Diva by Daisy Goodwin review – a novelisation of Maria Callas and Aristotle Onassis’s tumultuous affair | Fiction

Diva by Daisy Goodwin review – a novelisation of Maria Callas and Aristotle Onassis’s tumultuous affair | Fiction

It’s more than 100 years since the birth of Greek-American soprano Maria Callas, and still no one in the opera world has rivalled her. Equally resilient is her reputation as a prima donna whose offstage dramas overshadowed her onstage triumphs.

Daisy Goodwin’s fourth novel reasserts Callas’s devotion to her craft, depicting a deeply serious artist whose life is lived in service to her prodigious gift. Until, that is, she meets Greek shipping billionaire Aristotle Onassis.

Their turbulent love affair frames a narrative that begins when they first cross paths at a high society gathering in Venice in 1959, and ends shortly after Onassis betrays her by marrying Jacqueline Kennedy in 1968. Flashbacks capture a series of exploitative relationships – with a gossip columnist friend, with her decades-older husband/manager, and with the controlling mother who never loved her.

“No one cared what was best for Maria, just for Callas,” the singer rues. It helps explain why, after a missed top note reminds her that no voice can last for ever, she succumbs to the predatory advances and “foxy sheen” of Onassis. An unrepentant philistine, he cares nothing for opera, but does he truly care for the woman herself or is she just another trophy? Goodwin is on the side of the cynics.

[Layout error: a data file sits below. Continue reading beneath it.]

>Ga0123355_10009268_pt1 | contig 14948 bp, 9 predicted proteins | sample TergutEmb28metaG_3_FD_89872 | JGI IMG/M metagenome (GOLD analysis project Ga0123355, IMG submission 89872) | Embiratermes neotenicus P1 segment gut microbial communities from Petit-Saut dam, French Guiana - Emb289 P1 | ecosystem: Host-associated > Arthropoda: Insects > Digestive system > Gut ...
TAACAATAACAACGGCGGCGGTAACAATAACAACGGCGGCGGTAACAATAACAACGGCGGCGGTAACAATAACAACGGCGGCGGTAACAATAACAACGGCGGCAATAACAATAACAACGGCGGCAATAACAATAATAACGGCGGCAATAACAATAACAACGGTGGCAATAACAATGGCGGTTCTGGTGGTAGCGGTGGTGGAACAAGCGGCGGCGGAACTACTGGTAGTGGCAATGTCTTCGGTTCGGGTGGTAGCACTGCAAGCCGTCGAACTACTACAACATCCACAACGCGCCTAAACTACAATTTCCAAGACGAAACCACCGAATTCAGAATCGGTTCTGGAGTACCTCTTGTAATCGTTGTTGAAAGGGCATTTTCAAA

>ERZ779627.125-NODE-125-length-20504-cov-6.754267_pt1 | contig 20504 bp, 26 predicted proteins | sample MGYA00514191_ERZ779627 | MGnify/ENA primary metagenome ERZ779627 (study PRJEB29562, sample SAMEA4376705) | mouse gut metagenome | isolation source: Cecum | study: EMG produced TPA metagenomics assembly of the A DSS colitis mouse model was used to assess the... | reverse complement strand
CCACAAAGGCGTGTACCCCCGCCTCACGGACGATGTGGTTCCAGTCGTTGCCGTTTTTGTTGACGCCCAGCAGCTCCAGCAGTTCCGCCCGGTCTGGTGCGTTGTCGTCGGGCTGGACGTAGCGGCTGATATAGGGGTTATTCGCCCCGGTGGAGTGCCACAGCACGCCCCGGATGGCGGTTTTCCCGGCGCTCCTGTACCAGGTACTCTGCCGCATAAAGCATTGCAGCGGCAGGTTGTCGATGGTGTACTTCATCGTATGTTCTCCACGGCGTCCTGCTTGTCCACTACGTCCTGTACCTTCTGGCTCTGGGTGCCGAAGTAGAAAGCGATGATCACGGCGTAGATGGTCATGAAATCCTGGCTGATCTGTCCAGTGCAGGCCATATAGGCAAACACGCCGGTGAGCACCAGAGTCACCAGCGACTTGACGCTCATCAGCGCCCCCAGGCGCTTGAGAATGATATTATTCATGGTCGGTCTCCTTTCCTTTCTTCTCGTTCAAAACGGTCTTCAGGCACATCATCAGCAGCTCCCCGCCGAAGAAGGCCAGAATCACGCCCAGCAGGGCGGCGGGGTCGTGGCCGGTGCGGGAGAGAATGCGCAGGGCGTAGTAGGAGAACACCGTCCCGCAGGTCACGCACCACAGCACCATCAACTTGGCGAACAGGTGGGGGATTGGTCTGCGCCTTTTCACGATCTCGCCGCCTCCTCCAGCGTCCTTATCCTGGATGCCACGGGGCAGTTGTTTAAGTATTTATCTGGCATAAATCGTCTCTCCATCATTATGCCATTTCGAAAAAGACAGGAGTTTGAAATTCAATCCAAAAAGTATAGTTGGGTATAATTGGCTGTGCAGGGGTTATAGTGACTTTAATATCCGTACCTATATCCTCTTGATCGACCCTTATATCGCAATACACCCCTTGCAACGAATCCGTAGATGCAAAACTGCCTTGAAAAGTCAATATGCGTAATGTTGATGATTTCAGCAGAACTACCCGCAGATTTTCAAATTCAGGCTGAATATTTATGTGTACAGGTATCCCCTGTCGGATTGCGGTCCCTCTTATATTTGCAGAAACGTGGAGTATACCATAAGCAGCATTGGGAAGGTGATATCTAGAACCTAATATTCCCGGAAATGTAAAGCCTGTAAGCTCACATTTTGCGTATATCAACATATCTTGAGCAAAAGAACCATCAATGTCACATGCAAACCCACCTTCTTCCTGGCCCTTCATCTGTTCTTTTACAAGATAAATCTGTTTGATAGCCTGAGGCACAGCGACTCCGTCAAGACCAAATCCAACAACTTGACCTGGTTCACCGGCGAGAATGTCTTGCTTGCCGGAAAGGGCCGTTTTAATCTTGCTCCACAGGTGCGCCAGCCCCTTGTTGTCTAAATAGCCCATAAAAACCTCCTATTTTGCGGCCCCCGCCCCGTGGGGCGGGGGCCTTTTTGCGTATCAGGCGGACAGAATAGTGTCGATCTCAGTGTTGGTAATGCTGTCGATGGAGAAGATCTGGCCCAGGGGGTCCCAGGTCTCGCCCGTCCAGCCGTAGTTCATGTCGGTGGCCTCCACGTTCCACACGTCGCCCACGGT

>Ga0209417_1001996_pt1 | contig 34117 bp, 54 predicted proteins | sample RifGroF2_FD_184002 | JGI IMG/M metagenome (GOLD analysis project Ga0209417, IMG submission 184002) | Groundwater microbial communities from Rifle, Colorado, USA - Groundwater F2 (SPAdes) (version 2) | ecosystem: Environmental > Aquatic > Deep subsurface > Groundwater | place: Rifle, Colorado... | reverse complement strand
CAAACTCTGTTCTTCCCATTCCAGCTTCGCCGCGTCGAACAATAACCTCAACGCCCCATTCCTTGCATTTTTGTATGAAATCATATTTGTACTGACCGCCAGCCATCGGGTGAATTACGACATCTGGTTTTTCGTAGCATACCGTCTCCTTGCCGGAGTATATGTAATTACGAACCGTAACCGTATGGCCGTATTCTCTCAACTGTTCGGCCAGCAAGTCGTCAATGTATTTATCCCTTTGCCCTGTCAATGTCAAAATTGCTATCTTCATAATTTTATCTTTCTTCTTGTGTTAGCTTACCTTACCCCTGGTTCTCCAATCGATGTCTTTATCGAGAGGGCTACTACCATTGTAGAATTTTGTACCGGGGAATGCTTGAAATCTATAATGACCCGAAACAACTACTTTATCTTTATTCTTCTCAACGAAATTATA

The novel’s pacing matches its heroine’s drive. It’s strong on dialogue and delights in descriptions of haute couture gowns and bedazzling jewellery. However, like Callas herself, it’s at its strongest on stage, conjuring the trance-like rigours and transcendent thrills of performances around the world, including her final operas – Norma in Paris and Tosca in London.

Goodwin admits to having taken “dramatic licence” in her rendering of Callas’s life, and she’s sanitised it, too, omitting references to drug abuse and some of the most toxic aspects of her codependency with Onassis, unbreakable even after he humiliated her. Instead, Diva focuses on how heartache deepens Callas’s artistry and, once her singing career is over, shows a woman finally finding her own true (speaking) voice, and with it liberation and fresh opportunities.

It’s fiction, of course, but who wouldn’t wish that ending for a talent so great she was known simply as La Divina?

Diva by Daisy Goodwin is published by Aria (£20). To support the Guardian and Observer order your copy at guardianbookshop.com. Delivery charges may apply

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